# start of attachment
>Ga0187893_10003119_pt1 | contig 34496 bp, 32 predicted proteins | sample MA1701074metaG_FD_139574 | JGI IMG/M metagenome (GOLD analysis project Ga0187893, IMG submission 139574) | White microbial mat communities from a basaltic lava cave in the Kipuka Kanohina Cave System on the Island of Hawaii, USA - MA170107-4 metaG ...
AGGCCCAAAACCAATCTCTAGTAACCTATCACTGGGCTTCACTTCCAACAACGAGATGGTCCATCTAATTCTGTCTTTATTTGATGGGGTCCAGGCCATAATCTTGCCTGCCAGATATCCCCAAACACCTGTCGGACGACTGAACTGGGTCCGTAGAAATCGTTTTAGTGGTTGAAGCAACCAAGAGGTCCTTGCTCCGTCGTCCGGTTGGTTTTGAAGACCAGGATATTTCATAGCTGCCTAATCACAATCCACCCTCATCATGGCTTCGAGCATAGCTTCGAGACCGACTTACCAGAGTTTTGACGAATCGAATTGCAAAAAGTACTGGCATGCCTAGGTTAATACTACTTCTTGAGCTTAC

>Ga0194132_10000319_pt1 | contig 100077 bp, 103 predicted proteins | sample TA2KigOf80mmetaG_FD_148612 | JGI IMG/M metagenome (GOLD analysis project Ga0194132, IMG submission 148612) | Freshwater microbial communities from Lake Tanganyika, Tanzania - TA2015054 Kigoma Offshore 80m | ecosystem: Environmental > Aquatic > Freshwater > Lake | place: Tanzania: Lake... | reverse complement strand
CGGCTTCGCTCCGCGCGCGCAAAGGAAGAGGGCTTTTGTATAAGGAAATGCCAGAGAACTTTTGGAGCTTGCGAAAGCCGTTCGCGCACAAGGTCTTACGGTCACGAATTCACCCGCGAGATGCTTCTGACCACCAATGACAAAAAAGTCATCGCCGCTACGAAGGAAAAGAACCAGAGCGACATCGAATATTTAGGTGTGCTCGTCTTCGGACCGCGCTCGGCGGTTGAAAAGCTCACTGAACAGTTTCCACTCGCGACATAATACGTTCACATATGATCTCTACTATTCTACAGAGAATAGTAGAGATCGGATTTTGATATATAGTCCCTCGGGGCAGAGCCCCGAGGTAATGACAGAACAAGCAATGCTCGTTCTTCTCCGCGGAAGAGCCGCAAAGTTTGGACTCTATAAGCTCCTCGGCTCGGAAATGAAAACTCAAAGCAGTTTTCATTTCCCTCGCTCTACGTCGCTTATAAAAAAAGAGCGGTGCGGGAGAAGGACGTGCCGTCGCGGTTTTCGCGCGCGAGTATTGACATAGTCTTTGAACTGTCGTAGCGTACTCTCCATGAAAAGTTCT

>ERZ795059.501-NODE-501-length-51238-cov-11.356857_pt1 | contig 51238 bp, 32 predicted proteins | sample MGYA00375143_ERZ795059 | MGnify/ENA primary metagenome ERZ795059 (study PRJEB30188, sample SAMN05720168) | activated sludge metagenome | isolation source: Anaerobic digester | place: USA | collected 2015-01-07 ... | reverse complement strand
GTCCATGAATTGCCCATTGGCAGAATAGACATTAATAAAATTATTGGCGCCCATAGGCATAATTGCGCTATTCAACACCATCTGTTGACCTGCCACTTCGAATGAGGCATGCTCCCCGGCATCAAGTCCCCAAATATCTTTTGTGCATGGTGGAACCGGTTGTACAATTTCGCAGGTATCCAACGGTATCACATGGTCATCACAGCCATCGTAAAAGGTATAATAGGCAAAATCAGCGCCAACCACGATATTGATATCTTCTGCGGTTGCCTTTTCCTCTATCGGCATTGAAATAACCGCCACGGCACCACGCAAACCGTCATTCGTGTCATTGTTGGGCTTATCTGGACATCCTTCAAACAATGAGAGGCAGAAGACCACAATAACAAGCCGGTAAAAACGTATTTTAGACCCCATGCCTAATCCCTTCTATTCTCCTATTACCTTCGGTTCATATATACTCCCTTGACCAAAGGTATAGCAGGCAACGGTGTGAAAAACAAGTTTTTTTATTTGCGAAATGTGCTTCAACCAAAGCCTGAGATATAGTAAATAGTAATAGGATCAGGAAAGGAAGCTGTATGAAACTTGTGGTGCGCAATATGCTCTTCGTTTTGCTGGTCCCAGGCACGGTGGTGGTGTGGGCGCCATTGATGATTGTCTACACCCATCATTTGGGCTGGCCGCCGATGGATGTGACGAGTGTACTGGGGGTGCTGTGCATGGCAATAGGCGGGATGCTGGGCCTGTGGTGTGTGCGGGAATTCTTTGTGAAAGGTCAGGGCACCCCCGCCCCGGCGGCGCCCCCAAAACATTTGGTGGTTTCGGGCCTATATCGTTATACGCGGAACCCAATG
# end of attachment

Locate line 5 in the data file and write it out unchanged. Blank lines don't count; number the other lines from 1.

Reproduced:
>ERZ795059.501-NODE-501-length-51238-cov-11.356857_pt1 | contig 51238 bp, 32 predicted proteins | sample MGYA00375143_ERZ795059 | MGnify/ENA primary metagenome ERZ795059 (study PRJEB30188, sample SAMN05720168) | activated sludge metagenome | isolation source: Anaerobic digester | place: USA | collected 2015-01-07 ... | reverse complement strand